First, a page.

The night life in Hakuba Goryu was super relaxed. Have a few beers, in a couple of bars then go to bed seemed to be the done thing, ready to be up early  to make the most out of the powder. The village of Happy-One is the more lively of all the villages, couple of bars with music and are open later, but you'll find these much busier when the powder is not calling.

Things to do

Snow Monkeys

A beautiful short 1 hour drive from Hakuba, is the famous snow monkeys. Jikokudani monkey park is an absolute must! watch monkeys groom each other, play, eat, and chill out in the natural hot springs. If you get a tour from Hakuba it works out quite expensive. but you can get the train to Nagano and then a bus to the monkey park for very little. The entrance is only a few pounds, and requires a bit of a uphill walk, so bring some grippy shoes.



Cortina is one of the zones in Hakuba Valley, and bar far the prettiest. Cortina is literally one big building at the bottom of the mountain, with all the slopes and back country routes leading back to it. Perfectly laid out, purpose built ski area. The building itself is a massive hotel, with restaurants, shops, swimming pools etc, and it really is spectacular.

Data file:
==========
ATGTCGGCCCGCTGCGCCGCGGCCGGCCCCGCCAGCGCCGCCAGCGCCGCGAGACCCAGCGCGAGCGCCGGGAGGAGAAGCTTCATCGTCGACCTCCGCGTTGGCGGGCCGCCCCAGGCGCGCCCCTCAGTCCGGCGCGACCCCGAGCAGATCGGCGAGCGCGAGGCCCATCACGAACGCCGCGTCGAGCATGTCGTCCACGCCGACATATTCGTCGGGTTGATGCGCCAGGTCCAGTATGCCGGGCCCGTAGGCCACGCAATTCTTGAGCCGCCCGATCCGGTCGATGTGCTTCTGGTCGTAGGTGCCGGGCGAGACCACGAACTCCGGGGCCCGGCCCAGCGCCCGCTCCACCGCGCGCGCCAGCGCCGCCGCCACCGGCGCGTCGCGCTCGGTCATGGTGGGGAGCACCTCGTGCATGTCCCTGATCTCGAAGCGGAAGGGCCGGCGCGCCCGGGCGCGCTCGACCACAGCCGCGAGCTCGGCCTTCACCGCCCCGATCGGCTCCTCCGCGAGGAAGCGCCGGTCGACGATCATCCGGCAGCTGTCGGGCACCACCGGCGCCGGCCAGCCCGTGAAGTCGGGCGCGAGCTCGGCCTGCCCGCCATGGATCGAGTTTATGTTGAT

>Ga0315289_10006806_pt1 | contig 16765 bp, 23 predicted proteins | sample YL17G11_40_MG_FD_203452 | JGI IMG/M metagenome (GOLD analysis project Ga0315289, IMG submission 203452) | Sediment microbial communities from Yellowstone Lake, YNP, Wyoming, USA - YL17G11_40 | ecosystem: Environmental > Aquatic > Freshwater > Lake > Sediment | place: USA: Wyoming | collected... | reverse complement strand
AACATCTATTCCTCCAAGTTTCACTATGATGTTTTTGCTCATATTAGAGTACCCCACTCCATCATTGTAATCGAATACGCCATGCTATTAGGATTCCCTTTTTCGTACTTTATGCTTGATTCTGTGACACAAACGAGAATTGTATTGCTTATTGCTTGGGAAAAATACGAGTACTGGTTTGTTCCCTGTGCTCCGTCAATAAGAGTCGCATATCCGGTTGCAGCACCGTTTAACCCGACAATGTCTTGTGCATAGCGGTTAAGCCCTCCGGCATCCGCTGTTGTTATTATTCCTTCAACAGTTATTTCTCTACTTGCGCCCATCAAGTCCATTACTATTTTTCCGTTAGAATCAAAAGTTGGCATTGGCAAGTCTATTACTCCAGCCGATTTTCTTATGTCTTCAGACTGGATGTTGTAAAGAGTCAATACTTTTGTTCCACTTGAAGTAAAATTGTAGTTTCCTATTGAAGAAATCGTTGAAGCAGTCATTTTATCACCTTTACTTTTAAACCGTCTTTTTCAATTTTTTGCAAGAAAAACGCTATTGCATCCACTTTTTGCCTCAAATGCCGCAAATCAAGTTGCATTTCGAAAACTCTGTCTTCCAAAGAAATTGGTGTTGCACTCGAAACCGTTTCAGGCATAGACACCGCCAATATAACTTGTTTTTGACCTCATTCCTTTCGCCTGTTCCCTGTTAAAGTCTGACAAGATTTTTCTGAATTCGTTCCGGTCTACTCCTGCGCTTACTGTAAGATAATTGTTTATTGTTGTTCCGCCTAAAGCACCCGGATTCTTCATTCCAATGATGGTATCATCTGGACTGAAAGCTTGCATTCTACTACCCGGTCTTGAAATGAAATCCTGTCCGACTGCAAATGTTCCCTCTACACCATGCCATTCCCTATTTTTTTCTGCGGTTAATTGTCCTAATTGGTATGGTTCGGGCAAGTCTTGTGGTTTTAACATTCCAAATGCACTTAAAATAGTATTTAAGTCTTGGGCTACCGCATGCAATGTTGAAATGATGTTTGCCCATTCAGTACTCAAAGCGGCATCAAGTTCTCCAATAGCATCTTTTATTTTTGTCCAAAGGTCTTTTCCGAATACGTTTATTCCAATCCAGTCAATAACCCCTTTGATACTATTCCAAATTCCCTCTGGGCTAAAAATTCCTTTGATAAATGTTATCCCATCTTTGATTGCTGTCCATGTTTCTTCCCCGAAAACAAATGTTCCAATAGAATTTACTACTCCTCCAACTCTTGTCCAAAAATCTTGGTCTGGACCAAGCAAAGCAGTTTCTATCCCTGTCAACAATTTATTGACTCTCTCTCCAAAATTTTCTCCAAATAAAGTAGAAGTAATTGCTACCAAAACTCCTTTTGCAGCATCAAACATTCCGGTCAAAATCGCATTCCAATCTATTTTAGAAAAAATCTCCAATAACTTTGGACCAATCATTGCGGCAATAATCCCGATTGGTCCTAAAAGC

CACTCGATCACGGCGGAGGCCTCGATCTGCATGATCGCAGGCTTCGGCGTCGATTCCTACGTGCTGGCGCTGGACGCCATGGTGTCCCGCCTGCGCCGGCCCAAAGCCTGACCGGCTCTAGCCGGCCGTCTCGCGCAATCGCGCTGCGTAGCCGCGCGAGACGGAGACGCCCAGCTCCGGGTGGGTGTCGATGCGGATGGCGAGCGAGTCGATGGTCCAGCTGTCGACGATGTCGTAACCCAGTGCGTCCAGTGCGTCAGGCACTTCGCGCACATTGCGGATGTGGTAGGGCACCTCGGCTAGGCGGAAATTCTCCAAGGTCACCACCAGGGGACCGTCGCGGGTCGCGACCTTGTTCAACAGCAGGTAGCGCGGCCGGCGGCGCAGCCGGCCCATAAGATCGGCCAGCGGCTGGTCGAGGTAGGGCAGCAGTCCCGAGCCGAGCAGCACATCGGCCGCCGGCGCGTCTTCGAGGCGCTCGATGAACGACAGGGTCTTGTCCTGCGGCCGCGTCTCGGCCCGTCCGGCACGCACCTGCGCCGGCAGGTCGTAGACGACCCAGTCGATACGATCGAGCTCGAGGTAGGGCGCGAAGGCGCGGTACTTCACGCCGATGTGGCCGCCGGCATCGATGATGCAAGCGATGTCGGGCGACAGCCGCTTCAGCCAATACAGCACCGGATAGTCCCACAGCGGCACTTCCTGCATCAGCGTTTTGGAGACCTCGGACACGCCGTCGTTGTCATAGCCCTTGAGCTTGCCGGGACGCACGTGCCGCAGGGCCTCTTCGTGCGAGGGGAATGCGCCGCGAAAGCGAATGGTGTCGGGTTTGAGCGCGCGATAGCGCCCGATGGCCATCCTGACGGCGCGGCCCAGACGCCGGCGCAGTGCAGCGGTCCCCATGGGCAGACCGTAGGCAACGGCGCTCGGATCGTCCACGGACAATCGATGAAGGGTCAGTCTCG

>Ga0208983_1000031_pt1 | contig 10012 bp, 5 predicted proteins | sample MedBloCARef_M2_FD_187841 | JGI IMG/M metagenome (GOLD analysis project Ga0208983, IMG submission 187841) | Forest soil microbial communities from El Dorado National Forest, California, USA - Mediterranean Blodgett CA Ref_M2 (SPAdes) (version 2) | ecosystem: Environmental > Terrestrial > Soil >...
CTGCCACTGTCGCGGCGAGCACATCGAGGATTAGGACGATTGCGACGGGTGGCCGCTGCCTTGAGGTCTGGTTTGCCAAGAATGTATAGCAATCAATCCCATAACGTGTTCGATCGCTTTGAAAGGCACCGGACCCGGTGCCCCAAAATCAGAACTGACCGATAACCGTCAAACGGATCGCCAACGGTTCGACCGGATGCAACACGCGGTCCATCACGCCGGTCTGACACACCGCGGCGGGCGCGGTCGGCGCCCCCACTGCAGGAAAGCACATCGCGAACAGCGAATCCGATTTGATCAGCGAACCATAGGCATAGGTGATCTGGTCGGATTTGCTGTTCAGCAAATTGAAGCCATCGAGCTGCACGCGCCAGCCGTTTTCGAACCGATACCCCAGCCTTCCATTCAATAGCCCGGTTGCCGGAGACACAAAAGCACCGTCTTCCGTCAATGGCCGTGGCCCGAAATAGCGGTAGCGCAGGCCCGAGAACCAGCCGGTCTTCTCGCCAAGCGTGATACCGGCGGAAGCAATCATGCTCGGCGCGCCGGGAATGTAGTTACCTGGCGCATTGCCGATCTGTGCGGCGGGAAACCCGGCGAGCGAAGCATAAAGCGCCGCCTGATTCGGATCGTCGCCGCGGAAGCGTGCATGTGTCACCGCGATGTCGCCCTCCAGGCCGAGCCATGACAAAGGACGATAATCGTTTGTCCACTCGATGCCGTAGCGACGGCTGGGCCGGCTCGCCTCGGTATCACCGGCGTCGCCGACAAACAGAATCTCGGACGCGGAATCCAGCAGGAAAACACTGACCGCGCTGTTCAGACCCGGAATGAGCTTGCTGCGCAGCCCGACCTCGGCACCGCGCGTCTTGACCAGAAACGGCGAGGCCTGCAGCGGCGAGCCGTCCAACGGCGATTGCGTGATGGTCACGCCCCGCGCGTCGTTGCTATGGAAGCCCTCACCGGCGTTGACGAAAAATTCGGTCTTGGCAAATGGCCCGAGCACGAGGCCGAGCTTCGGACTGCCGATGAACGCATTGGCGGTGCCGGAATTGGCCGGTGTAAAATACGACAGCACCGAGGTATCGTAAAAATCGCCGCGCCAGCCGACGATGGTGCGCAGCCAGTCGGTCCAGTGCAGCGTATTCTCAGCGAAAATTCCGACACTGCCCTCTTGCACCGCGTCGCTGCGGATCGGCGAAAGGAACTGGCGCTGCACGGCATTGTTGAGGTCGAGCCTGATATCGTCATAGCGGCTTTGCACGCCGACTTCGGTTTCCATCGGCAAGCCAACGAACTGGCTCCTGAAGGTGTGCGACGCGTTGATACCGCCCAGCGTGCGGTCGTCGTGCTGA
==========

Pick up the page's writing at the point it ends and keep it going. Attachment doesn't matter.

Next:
Included in the Cortina lift ticket, was free entrance into the huge onsen, and 1000 yen discount off lunch. Cortina is a open all areas ski resort, most will have cordoned off areas. Cortina is a true powder playground, you can ski back country and wind up back at the main building, stick to the groomed slopes, or cut through the trees, no where is off limits(at your own risk)



Skiing in Japan has been the most fun I've ever had, so much powder, so much tree skiing. Just be aware you are risking having your lift pass being confiscated if you ski or board in some of the closed areas (although it is worth it)

Due to being so many villages, you probably won't have time to ski them all so make sure you visit, Tsugaike Kogen, Cortina, for the powder and those snow days, and for the bigger areas and groomers head to Hakuba 47 and Happy-one. All the areas do have back country parts, just make sure you know how to get back.

Japan has the best snow, the best food, and it is much cheaper than the usual European resorts, ill definitely be coming back.



Jon-Peter HoltComment